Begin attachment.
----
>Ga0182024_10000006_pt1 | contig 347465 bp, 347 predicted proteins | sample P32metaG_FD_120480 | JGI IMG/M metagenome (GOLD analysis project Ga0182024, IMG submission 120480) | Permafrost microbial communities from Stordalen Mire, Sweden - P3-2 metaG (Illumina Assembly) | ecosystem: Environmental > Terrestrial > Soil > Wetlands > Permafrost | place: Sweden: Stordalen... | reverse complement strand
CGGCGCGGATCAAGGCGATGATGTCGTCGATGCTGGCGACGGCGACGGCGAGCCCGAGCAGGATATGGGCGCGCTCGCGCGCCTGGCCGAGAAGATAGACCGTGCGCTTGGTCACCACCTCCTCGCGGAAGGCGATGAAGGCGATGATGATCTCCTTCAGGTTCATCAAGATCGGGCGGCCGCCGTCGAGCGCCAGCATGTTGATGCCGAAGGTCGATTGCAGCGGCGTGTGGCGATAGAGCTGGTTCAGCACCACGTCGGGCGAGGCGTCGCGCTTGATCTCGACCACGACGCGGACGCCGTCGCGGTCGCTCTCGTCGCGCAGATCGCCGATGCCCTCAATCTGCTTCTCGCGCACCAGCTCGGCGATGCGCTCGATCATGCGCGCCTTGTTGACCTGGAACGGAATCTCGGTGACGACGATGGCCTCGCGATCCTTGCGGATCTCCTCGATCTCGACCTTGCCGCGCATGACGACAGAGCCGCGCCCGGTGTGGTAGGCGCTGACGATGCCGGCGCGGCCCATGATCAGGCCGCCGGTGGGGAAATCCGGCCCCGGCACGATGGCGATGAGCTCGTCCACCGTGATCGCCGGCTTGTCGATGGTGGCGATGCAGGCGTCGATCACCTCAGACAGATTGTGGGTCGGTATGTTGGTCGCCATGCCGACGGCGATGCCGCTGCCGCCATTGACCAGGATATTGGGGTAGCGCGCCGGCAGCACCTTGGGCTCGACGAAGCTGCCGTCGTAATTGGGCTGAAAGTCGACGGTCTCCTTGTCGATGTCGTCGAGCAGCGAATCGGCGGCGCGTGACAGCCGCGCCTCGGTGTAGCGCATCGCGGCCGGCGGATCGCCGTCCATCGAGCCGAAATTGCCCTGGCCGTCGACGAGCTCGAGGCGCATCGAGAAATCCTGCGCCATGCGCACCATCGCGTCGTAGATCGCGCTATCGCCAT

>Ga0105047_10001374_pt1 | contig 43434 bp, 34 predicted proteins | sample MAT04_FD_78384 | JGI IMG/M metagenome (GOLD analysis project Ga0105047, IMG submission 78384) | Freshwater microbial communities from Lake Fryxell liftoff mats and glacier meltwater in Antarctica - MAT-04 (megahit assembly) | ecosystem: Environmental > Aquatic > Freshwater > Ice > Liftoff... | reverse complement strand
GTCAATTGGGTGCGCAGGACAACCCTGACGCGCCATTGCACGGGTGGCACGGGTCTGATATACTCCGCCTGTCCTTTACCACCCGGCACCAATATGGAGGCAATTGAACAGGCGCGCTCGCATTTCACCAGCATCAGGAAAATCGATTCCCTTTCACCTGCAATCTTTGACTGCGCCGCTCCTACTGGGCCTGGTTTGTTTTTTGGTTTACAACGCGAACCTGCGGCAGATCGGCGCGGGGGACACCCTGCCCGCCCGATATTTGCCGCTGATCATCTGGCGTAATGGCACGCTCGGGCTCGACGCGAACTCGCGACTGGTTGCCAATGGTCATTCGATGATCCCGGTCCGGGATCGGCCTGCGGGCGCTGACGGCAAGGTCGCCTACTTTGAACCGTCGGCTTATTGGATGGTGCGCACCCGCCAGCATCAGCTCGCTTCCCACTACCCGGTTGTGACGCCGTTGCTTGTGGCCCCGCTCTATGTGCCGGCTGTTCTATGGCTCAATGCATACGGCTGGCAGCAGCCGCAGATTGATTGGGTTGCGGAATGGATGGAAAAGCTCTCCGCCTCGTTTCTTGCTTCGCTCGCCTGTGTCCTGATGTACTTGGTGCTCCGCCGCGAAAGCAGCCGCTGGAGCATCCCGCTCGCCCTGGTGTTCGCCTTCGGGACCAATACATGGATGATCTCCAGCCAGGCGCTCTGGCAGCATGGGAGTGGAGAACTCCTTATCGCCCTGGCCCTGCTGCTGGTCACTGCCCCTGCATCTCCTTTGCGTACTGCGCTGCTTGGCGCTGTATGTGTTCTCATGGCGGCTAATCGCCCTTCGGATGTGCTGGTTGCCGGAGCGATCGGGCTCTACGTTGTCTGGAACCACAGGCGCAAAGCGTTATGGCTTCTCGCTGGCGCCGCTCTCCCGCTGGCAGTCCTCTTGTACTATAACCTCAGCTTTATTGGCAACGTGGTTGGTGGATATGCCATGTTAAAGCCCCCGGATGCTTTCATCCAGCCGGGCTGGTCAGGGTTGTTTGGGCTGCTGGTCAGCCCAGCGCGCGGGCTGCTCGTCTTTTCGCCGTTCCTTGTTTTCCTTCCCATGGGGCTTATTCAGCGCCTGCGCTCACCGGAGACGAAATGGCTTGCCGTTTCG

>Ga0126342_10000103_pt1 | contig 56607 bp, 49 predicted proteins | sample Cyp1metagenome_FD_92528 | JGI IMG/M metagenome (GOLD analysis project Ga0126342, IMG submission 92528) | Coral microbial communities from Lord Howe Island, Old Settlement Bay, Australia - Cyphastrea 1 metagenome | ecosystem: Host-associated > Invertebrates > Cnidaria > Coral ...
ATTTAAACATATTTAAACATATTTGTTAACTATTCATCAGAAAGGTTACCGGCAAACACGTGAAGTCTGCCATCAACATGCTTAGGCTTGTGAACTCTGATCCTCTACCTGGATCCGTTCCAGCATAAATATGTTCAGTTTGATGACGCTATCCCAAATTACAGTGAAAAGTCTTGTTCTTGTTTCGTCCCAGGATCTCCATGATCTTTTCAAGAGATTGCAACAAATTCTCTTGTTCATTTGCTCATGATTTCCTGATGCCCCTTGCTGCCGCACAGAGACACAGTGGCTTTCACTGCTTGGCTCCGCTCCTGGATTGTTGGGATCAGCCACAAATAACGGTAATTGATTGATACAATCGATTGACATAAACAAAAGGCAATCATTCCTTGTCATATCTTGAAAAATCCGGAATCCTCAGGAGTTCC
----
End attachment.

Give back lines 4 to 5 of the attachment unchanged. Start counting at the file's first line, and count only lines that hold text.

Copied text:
GTCAATTGGGTGCGCAGGACAACCCTGACGCGCCATTGCACGGGTGGCACGGGTCTGATATACTCCGCCTGTCCTTTACCACCCGGCACCAATATGGAGGCAATTGAACAGGCGCGCTCGCATTTCACCAGCATCAGGAAAATCGATTCCCTTTCACCTGCAATCTTTGACTGCGCCGCTCCTACTGGGCCTGGTTTGTTTTTTGGTTTACAACGCGAACCTGCGGCAGATCGGCGCGGGGGACACCCTGCCCGCCCGATATTTGCCGCTGATCATCTGGCGTAATGGCACGCTCGGGCTCGACGCGAACTCGCGACTGGTTGCCAATGGTCATTCGATGATCCCGGTCCGGGATCGGCCTGCGGGCGCTGACGGCAAGGTCGCCTACTTTGAACCGTCGGCTTATTGGATGGTGCGCACCCGCCAGCATCAGCTCGCTTCCCACTACCCGGTTGTGACGCCGTTGCTTGTGGCCCCGCTCTATGTGCCGGCTGTTCTATGGCTCAATGCATACGGCTGGCAGCAGCCGCAGATTGATTGGGTTGCGGAATGGATGGAAAAGCTCTCCGCCTCGTTTCTTGCTTCGCTCGCCTGTGTCCTGATGTACTTGGTGCTCCGCCGCGAAAGCAGCCGCTGGAGCATCCCGCTCGCCCTGGTGTTCGCCTTCGGGACCAATACATGGATGATCTCCAGCCAGGCGCTCTGGCAGCATGGGAGTGGAGAACTCCTTATCGCCCTGGCCCTGCTGCTGGTCACTGCCCCTGCATCTCCTTTGCGTACTGCGCTGCTTGGCGCTGTATGTGTTCTCATGGCGGCTAATCGCCCTTCGGATGTGCTGGTTGCCGGAGCGATCGGGCTCTACGTTGTCTGGAACCACAGGCGCAAAGCGTTATGGCTTCTCGCTGGCGCCGCTCTCCCGCTGGCAGTCCTCTTGTACTATAACCTCAGCTTTATTGGCAACGTGGTTGGTGGATATGCCATGTTAAAGCCCCCGGATGCTTTCATCCAGCCGGGCTGGTCAGGGTTGTTTGGGCTGCTGGTCAGCCCAGCGCGCGGGCTGCTCGTCTTTTCGCCGTTCCTTGTTTTCCTTCCCATGGGGCTTATTCAGCGCCTGCGCTCACCGGAGACGAAATGGCTTGCCGTTTCG

>Ga0126342_10000103_pt1 | contig 56607 bp, 49 predicted proteins | sample Cyp1metagenome_FD_92528 | JGI IMG/M metagenome (GOLD analysis project Ga0126342, IMG submission 92528) | Coral microbial communities from Lord Howe Island, Old Settlement Bay, Australia - Cyphastrea 1 metagenome | ecosystem: Host-associated > Invertebrates > Cnidaria > Coral ...